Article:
You know what a native speaker sounds like when you're trying to get to grips with a foreign language. The verbal cacophony seems to roll off their tongue so fast that you can't event tell one word from the next. Now Daniele Schon and colleagues have completed a study showing that hearing foreign words sung can help with this segmenting process - a finding that has obvious practical implications for learning new languages.
The researchers created a set of six nonsense words made up from a choice of 11 syllables: Gimysy, Mimosi, Pogysi, Pymiso, Sipygy, Sysipi. Then they used a speech synthesiser to play a continuous stream of these words in random order to 26 French-speaking participants, over and over, for 7 minutes.
Afterwards, the words were presented, one at a time, alongside more made-up words, formed from the same choice of syllables, such as Mosigi and Sypogy. The participants' task was to identify the words that had appeared in the original recording, but it turned out they were hopeless, performing no better than if they had guessed.
Next, a second recording was created of the same six nonsense words used first time around, but in this version each syllable was sung by the synthesiser at a different pitch. A new group of 26 participants had to identify the original words from new ones, and this time they had some success, achieving 64 per cent accuracy.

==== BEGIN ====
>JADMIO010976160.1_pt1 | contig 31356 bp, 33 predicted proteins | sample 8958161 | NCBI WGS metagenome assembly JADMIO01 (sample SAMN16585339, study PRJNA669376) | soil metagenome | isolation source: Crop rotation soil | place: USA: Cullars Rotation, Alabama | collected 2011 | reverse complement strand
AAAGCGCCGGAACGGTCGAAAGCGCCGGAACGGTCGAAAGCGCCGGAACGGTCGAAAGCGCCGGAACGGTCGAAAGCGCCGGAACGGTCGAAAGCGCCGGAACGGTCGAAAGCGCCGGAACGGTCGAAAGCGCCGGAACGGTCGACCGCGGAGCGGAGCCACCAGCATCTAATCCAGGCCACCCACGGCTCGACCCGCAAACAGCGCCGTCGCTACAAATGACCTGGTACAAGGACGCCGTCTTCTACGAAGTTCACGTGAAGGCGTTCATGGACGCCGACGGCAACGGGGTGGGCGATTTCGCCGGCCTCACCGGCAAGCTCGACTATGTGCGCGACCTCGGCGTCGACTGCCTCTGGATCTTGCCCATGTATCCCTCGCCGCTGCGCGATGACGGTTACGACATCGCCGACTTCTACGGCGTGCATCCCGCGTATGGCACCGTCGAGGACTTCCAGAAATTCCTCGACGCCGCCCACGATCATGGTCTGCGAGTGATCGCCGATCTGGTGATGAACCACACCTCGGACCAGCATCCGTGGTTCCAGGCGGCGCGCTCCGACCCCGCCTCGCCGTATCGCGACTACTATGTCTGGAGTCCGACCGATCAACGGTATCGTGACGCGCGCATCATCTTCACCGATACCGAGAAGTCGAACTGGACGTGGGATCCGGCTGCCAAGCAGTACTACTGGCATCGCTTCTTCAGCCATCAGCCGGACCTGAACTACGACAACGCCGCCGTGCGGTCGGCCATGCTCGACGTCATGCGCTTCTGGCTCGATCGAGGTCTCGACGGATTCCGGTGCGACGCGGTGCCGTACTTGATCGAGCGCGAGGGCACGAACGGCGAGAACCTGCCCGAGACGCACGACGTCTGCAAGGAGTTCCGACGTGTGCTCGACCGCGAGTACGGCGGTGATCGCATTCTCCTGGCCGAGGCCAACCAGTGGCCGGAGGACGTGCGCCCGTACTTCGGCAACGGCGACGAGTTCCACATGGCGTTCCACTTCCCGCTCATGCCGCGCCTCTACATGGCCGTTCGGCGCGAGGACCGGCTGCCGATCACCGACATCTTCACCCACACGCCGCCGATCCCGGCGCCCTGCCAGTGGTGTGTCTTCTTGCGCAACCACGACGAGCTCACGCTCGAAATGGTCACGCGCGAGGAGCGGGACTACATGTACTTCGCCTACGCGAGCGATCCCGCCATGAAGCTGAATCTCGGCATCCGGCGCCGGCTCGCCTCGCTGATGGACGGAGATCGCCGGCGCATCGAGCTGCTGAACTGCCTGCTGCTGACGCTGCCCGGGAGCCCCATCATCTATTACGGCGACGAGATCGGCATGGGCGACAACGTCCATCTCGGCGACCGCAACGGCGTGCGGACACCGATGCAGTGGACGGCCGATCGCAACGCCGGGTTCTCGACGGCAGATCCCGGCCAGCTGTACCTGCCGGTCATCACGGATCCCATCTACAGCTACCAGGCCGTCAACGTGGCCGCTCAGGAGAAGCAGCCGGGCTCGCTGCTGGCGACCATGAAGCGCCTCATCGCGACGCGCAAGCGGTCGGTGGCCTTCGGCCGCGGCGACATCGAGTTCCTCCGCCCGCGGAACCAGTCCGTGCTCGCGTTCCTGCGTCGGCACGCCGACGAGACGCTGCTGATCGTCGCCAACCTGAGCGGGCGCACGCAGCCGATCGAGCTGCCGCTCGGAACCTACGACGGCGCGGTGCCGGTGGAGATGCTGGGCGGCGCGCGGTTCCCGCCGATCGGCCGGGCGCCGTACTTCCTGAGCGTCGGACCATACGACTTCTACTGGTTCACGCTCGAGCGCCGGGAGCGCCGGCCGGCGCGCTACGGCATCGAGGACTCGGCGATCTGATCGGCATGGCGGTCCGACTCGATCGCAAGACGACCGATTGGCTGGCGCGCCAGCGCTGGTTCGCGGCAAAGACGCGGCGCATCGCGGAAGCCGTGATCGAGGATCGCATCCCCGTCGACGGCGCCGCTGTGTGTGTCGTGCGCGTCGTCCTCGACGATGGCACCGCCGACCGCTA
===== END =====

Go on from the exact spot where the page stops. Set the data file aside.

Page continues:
There are two ways that hearing the words sung could have helped. One is that it is more emotionally engaging. The second is that, together with clues from phonetics, it provides a source of statistical information about which syllables tend to follow each other in words, and which don't.
To test which way singing was helping, a final recording was created in which the nonsense words were sung, but the pitch each syllable was sung at wasn't fixed. This removed the statistical information provided by the singing, leaving only the emotionally engaging aspect.
Performance in this condition was midway between hearing the words spoken and hearing them sung when each syllable always had a fixed pitch. In other words, hearing words sung helps both because it is more emotionally engaging and because it can help identify which syllabic sounds tend to come together.
"Learning a foreign language, especially in the first learning phase wherein one needs to segment new words, may largely benefit from the motivational and structuring properties of music in song," the researchers concluded.
SCHON, D., BOYER, M., MORENO, S., BESSON, M., PERETZ, I., KOLINSKY, R. (2008). Songs as an aid for language acquisition. Cognition, 106(2), 975-983. DOI: 10.1016/j.cognition.2007.03.005
Post written by Christian Jarrett (@psych_writer) for the BPS Research Digest.